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LPL Expects To Put Up $100 Million in Financial Assistance to NPH Advisors

More than half of that will be loans, while the rest will be expensed in the fourth and first quarters.

During its quarterly earning call, LPL Financial provided an update on its acquisition of National Planning Holdings, and said the firm expects to put up $100 million to try to retain NPH advisors. More than half of that is expected to be loans, while the remaining cash will be dispensed in the fourth quarter of this year and first quarter of next. The actual amount will depend on how much NPH business LPL retains.

Overall, the company reported third quarter earnings per share of $0.63 a share, after a 3 cent a share charge for the NPH acquisition and debt refinancing. Earnings per share were up 9 percent year-over-year and down 15 percent since the previous quarter.

“With respect to recruiting, we focused on four factors that we know from experience are important to advisors when moving firms,” President and CEO Dan Arnold said on a conference call. “They are: the ease of transition, their ongoing economics with us, our differentiated capabilities and our onboarding financial assistance.”

Arnold emphasized the firm’s tape-to-tape onboarding process, which automates account movement and paperwork and helps advisors maintain continuity in service and revenue.

“In most cases, NPH advisors will continue to have similar take-home pay with us, as we have comparable payout grids to NPH,” Arnold added.

He said the firm’s advisory platform and self-clearing operations can support NPH advisors as they work to grow their practices.

He said the firm had attractive onboarding assistance, in cash and other incentives, such as minimizing lost assets, avoiding revenue interruption and reducing out-of-pocket expenses.

The firm anticipates onboarding expenses in the range of $40 to $60 million, including $3 million in the third quarter. The rest will be split between the fourth and first quarters.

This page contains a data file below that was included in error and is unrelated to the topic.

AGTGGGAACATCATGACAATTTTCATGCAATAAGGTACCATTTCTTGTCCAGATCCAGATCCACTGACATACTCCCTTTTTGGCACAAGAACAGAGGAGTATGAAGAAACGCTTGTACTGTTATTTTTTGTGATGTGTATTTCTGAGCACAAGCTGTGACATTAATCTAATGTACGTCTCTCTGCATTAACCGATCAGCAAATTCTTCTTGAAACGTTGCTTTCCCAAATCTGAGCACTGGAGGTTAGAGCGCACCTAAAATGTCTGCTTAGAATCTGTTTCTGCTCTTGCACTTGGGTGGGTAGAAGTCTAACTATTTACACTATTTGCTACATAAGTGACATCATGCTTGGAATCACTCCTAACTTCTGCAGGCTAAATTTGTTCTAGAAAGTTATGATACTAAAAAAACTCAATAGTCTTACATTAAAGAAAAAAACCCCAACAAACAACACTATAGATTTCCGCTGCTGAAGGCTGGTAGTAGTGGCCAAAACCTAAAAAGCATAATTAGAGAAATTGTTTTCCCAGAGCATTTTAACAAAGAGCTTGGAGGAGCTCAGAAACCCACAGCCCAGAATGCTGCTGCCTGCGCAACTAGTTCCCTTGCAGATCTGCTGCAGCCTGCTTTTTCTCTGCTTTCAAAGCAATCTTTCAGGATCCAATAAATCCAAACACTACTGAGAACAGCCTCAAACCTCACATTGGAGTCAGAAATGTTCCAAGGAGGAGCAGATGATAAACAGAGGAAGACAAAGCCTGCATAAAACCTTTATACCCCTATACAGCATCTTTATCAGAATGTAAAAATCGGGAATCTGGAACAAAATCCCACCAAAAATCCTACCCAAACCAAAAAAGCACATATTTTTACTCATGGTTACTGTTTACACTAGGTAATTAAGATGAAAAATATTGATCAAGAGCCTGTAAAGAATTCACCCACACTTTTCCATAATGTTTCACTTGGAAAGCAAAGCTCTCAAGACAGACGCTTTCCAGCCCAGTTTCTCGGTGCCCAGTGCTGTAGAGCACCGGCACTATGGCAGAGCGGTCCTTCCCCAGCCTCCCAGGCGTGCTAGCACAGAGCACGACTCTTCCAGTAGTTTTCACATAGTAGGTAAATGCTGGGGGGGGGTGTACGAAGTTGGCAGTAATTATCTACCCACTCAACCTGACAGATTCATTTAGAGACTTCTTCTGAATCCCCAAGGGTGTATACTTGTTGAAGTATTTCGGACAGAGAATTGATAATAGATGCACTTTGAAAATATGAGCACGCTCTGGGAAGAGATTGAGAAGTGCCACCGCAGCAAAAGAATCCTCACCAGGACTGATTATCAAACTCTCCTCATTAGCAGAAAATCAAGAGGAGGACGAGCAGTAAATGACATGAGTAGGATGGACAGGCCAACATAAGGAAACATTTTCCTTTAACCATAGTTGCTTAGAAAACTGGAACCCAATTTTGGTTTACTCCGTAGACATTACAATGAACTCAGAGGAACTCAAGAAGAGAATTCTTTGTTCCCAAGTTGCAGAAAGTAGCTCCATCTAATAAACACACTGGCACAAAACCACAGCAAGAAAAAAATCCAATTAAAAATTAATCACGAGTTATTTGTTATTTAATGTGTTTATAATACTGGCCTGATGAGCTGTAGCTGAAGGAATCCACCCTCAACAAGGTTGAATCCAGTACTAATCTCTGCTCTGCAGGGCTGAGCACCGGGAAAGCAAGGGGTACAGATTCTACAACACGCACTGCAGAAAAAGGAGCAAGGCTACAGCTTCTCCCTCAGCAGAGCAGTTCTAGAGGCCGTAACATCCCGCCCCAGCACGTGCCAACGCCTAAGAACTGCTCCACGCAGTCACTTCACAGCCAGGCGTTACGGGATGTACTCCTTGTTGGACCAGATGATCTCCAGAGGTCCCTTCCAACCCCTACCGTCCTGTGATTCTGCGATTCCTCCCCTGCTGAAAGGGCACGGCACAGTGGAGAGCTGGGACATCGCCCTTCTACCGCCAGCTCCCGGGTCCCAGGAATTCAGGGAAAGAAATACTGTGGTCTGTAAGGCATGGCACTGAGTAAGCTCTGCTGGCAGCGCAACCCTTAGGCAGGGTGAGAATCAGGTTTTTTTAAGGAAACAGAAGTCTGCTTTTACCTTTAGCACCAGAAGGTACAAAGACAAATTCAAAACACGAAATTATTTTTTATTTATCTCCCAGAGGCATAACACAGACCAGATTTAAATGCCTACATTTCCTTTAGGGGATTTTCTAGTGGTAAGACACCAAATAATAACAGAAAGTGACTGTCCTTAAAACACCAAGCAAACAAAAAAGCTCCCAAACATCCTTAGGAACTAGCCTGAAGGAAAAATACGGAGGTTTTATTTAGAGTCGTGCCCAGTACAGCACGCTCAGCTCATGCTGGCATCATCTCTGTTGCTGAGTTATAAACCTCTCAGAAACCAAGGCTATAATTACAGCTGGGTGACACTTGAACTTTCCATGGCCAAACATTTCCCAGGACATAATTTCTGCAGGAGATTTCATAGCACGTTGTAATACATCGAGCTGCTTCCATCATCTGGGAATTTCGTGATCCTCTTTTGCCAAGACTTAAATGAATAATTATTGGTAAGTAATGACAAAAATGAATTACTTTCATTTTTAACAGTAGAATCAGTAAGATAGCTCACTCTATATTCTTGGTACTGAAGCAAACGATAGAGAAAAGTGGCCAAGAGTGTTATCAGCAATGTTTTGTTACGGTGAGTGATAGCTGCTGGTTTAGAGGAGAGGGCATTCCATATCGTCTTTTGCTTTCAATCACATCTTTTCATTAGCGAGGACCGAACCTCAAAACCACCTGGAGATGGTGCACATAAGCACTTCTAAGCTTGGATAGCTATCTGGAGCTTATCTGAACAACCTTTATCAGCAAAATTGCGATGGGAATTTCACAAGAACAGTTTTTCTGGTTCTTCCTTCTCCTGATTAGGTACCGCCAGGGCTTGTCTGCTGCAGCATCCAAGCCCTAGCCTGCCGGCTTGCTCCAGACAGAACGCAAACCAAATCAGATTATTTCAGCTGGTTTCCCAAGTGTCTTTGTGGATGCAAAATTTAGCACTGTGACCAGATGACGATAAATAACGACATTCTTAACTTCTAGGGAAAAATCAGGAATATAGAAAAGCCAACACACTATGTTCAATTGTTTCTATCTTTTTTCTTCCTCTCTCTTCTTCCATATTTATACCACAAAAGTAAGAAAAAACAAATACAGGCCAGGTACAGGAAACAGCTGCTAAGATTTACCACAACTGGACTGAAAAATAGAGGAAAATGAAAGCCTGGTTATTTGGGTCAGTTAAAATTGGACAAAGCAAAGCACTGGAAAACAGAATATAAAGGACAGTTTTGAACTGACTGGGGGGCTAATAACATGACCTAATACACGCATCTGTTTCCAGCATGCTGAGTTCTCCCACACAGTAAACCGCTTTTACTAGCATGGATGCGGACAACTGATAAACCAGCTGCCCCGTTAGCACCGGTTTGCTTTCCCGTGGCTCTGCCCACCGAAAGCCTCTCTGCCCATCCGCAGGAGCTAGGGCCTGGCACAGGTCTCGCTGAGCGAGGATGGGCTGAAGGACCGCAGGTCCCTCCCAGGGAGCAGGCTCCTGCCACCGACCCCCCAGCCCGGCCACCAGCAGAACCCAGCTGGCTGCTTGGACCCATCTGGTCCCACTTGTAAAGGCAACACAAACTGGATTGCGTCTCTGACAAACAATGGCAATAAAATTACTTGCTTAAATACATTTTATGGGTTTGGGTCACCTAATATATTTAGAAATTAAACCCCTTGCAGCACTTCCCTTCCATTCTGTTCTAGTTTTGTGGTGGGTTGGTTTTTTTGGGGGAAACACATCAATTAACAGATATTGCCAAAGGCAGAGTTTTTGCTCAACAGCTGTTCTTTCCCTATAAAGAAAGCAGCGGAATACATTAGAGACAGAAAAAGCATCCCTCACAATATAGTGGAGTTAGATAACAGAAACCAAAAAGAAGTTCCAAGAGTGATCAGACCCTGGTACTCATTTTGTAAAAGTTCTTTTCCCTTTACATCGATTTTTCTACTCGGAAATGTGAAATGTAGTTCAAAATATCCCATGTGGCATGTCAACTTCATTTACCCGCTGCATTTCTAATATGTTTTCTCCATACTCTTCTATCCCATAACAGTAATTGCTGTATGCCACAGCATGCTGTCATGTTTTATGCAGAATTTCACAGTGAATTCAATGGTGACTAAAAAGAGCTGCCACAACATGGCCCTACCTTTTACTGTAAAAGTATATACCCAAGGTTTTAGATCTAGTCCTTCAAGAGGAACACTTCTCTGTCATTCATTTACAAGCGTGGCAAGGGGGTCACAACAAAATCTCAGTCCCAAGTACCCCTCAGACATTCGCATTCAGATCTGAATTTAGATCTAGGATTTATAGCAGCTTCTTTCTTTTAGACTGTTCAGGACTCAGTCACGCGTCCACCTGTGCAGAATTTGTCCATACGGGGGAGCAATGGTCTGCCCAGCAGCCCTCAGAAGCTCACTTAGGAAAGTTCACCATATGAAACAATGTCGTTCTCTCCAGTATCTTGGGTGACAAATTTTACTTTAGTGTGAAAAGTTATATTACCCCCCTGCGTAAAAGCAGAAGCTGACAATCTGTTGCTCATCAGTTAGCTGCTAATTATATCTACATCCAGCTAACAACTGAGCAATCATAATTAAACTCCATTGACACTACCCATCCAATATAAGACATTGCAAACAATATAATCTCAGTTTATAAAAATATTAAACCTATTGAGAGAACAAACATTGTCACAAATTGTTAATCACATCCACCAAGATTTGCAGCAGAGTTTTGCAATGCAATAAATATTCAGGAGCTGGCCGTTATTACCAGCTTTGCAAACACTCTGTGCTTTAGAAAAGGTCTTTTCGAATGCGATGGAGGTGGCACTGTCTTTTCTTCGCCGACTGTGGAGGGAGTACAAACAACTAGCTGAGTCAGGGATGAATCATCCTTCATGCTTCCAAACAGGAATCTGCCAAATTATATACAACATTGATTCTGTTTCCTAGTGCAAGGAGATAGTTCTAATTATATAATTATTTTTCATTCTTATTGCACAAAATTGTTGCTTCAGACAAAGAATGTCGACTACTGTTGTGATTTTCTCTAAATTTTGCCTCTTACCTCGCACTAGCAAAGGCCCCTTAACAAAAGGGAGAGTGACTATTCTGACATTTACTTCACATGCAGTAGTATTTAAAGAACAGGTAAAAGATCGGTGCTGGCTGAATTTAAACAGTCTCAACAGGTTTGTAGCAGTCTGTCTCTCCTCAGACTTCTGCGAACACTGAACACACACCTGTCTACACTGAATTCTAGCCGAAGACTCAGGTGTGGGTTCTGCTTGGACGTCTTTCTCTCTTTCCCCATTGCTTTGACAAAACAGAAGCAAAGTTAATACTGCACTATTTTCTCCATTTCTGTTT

LPL also expects to hire 350 full-time employees to provide ongoing support to their advisors, as well as 300 temporary staff to handle some of the initial work involved in the transition.

The firm agreed to purchase NPH for between $325 million and $448 million, depending on advisor retention. CFO Matt Audette still expects it to be in this range.

The execs could not provide an update on NPH recruiting, but said an update was coming in early November, once they get a good idea about how many advisors are joining in the first wave.

“We see a really good positive response,” Arnold said. “We didn’t expect all NPH advisors to join us, so on the other side of that, not all are a good fit. Some may not be as strategically aligned, and wish not to use all of our full set of capabilities.”

Overall, net income for the quarter was $58 million, up 12 percent year-over-year and down 15 percent sequentially. Revenue of $1.06 billion was up nearly 4 percent year-over-year, but missed analysts’ expectations by $20 million, according to

Total brokerage and advisory assets increased 11 percent over the year-ago period to $560 billion, up 3 percent sequentially. Total net new assets were an inflow of $2.9 billion. 

The firm lost a net three advisors, bringing total headcount to 14,253 during the quarter. Arnold attributed the flat recruiting quarter to advisor uncertainty around the timing of the Department of Labor’s fiduciary rule.

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